Courtesy of the Print Collection, Lewis Walpole Library, Yale University
3-foot blue canisters of nitro
along a conveyor belt, slow fish
speaking the language of silence.
397Four young ladies in pleated gowns and hats bowl outside a country inn, one just releasing the ball at a set of ninepins. At the other end of the alley, a little girl is ready to set up more pins. Two young ladies stand together on the left beyond the bowler, one offering the other a bowl of snacks. In the center background, another lady leans over a table with wine bottle and glass and blows the foam off a large cannister(?) of beer she holds in her hands. A spaniel watches the bowling from beneath the table. On a large tree in the background, a tally board, halved by a chalk line, shows the marks of two teams. A ball, a tipped pin, and a clay pipe with broken stem lie in the foreground. Surviving impressions includes the date "2 Feb 1779."
From the Original Picture by John Collett in the possession of Carington Bowles. Printed for & Sold by Carington Bowles, at his Map & Print Warehouse, No. 69 in St. Pauls Church Yard, London. Publish'd as the Act directs (erased)
33x 25 cm.
Yale Center for British Art (no date, B1970.3.773)
13.7 x 11 cm.
Lewis Walpole Library (numbered 290, no date, 722.214.171.124)
The container was labeled "baby food," but authorities say security personnel became suspicious when the woman who owned the suitcase claimed the canister held pickles.
A fire department bomb squad removed the item from the airport and detonated it, discovering the mangoes.
The heart that spanielled me at heels.
For the first time, the story of this revolutionary line of clothing is being told. The concept of Pleats Please Issey Miyake is explored through a vast array of texts and images, tracing its journey from inception, through material development, to its public reception. The explanation of its evolution also includes, also for the first time, a section not only revealing the creation of the original thread — but also the pleating process!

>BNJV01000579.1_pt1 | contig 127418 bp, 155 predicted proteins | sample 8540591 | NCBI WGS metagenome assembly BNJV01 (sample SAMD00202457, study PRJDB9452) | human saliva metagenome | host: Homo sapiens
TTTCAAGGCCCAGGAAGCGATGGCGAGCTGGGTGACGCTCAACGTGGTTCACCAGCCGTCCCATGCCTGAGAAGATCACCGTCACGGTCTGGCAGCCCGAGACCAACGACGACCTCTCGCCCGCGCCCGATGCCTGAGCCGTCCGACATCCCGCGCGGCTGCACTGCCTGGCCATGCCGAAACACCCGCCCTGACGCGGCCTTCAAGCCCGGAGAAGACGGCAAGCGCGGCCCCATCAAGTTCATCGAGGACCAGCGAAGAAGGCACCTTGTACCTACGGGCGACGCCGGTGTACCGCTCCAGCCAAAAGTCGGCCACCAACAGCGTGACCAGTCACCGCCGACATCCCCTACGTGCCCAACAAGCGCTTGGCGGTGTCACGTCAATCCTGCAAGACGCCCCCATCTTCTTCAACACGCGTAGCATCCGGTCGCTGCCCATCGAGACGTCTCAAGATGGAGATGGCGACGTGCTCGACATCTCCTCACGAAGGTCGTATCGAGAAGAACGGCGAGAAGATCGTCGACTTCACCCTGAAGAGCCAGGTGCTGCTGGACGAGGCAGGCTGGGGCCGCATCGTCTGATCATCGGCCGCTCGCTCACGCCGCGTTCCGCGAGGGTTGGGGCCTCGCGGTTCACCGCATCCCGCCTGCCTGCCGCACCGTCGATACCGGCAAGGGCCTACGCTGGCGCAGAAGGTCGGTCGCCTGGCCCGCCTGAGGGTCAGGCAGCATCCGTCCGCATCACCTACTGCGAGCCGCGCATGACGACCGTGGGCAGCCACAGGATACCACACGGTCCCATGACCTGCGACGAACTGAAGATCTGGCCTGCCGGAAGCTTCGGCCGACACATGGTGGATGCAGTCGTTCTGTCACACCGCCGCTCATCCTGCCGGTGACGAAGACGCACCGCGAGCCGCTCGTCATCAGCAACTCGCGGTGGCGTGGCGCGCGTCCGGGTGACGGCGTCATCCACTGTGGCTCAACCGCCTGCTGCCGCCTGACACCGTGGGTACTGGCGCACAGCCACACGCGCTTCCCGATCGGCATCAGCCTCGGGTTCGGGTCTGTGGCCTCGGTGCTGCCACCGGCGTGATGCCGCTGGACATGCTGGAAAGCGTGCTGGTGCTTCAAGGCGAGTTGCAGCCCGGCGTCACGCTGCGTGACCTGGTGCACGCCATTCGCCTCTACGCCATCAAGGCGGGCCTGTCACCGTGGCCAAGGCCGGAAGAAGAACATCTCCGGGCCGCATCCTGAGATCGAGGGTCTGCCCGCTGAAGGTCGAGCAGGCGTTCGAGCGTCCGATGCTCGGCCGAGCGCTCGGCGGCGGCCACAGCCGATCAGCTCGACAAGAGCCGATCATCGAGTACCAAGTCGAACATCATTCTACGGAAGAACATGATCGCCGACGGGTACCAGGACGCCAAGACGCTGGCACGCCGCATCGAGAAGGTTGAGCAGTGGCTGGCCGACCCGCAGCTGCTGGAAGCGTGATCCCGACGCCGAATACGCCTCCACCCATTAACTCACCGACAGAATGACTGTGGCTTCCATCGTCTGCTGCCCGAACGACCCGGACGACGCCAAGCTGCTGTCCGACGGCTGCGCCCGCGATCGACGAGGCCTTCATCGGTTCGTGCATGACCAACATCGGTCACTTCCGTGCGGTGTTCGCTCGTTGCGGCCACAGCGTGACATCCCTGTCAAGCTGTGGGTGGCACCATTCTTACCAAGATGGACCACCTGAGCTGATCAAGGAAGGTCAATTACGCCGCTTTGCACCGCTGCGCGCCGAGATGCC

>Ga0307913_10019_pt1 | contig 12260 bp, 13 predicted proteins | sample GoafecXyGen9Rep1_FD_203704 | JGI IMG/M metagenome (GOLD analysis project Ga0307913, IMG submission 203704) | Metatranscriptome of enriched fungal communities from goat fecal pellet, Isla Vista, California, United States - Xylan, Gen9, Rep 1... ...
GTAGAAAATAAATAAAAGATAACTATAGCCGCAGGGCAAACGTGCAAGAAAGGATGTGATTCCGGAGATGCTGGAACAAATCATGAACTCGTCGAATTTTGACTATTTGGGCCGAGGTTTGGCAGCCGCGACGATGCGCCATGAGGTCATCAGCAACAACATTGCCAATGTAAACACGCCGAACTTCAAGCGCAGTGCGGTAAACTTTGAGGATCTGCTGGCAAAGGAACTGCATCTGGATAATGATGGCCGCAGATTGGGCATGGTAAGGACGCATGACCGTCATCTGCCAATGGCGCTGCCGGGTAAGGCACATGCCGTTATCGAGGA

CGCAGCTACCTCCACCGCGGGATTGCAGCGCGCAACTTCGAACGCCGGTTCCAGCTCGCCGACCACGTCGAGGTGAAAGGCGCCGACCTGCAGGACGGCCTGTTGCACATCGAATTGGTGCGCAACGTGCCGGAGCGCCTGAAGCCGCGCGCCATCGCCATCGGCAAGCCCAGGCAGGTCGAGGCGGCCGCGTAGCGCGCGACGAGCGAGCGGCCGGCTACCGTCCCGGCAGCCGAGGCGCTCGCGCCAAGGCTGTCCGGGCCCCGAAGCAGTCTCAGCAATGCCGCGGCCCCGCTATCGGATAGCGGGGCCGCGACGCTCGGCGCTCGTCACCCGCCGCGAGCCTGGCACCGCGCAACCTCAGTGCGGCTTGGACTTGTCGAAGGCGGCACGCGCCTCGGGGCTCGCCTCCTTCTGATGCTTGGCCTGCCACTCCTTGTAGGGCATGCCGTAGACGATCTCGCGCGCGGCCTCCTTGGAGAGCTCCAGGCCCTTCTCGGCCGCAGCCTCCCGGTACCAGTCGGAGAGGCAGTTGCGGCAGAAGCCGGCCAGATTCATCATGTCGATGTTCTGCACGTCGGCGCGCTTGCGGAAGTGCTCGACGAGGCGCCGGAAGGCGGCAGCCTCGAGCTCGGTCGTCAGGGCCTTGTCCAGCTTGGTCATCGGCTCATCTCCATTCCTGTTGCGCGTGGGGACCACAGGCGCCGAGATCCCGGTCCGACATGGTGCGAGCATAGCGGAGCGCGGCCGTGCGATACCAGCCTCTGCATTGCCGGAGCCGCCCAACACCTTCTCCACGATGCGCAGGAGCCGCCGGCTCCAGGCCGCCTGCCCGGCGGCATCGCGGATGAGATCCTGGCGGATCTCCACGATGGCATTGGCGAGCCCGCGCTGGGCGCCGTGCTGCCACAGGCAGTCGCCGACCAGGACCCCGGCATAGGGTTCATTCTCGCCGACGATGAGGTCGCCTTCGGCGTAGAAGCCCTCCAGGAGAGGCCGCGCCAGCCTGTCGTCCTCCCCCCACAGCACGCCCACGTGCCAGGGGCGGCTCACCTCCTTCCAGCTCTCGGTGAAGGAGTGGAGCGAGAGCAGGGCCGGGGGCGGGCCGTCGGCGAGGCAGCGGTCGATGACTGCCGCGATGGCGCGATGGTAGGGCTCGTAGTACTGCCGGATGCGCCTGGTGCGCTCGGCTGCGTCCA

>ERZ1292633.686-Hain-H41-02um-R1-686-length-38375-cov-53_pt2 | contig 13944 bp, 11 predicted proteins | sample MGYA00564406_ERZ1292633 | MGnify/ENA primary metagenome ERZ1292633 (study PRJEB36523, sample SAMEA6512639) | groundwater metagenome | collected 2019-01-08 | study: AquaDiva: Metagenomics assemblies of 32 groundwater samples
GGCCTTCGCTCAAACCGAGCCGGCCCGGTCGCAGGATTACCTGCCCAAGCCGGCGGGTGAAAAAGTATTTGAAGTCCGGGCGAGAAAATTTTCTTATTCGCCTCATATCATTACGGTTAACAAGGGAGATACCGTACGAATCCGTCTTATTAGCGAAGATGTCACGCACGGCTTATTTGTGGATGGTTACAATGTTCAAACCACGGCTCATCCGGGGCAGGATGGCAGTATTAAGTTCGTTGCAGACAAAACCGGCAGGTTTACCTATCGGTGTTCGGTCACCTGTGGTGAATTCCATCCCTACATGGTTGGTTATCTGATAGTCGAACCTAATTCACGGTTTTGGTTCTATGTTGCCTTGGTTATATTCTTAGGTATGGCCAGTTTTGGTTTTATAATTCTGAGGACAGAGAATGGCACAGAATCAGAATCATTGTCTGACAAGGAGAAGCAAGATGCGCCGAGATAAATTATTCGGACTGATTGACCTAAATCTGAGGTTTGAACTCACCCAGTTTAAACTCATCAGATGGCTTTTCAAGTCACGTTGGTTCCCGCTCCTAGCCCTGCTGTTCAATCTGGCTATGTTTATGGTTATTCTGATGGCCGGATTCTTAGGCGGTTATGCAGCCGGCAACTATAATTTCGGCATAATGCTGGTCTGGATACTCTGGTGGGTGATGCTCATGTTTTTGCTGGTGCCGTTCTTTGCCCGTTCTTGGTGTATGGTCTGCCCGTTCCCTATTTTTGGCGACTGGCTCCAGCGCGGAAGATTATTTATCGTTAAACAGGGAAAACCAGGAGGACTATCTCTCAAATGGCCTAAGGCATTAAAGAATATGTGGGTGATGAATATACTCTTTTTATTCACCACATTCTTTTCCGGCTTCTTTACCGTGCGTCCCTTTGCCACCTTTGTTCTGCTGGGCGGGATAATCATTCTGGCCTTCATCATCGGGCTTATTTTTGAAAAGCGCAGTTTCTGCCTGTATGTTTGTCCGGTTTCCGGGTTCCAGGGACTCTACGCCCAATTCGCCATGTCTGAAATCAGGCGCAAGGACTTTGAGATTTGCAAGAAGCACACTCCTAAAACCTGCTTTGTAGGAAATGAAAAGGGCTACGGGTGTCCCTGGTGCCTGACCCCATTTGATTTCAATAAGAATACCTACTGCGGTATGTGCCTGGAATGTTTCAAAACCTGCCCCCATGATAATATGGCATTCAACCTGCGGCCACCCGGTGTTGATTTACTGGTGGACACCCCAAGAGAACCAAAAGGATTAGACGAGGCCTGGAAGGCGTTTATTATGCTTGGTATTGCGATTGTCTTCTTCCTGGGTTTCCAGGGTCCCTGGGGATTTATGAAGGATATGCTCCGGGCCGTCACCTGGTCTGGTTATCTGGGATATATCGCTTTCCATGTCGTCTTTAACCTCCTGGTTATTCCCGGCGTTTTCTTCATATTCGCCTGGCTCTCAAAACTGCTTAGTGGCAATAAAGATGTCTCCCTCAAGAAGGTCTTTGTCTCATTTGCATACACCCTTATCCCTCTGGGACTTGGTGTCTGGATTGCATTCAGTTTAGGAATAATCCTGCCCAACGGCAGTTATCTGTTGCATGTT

OPINIONTwo Cheers for Web U!
By A. J. JACOBS
Take away the dorm rooms, the classroom banter, the brown-nosing, the keg parties and the tuition, and is it still college?
a narrow fold in a piece of cloth made by pressing or sewing two parts of the cloth together
a pleated skirt
verb [I or T]
to roll a ball along a smooth grass or artificial surface during a game
a large ball used in the game of bowls
noun [U] (UK ALSO tenpin bowling)
a game played inside, in which you roll a heavy ball down a track to try to knock down a group of pins (= tall, thin wooden objects)
a metal, usually cylindrical, container for gases or dry things:
The police fired tear gas canisters into the crowd.
- Any of several breeds of small-sized to medium-sized dogs, usually having drooping ears, short legs, and a wavy, silky coat.
- A docile or servile person.
[Middle English spainol, from Old French espaignol, Spaniard, Spanish dog, from Vulgar Latin *Hispāniōlus, Spanish, from Hispānia, Spain.]
Definition of brown-nose
Full of or exhibiting servile compliance; fawning.
[Middle English, from Latin obsequiōsus, from obsequium, compliance, from obsequī, to comply : ob-, to; see ob– + sequī, to follow.]obsequiously ob·se'qui·ous·ly adv.
obsequiousness ob·se'qui·ous·ness n.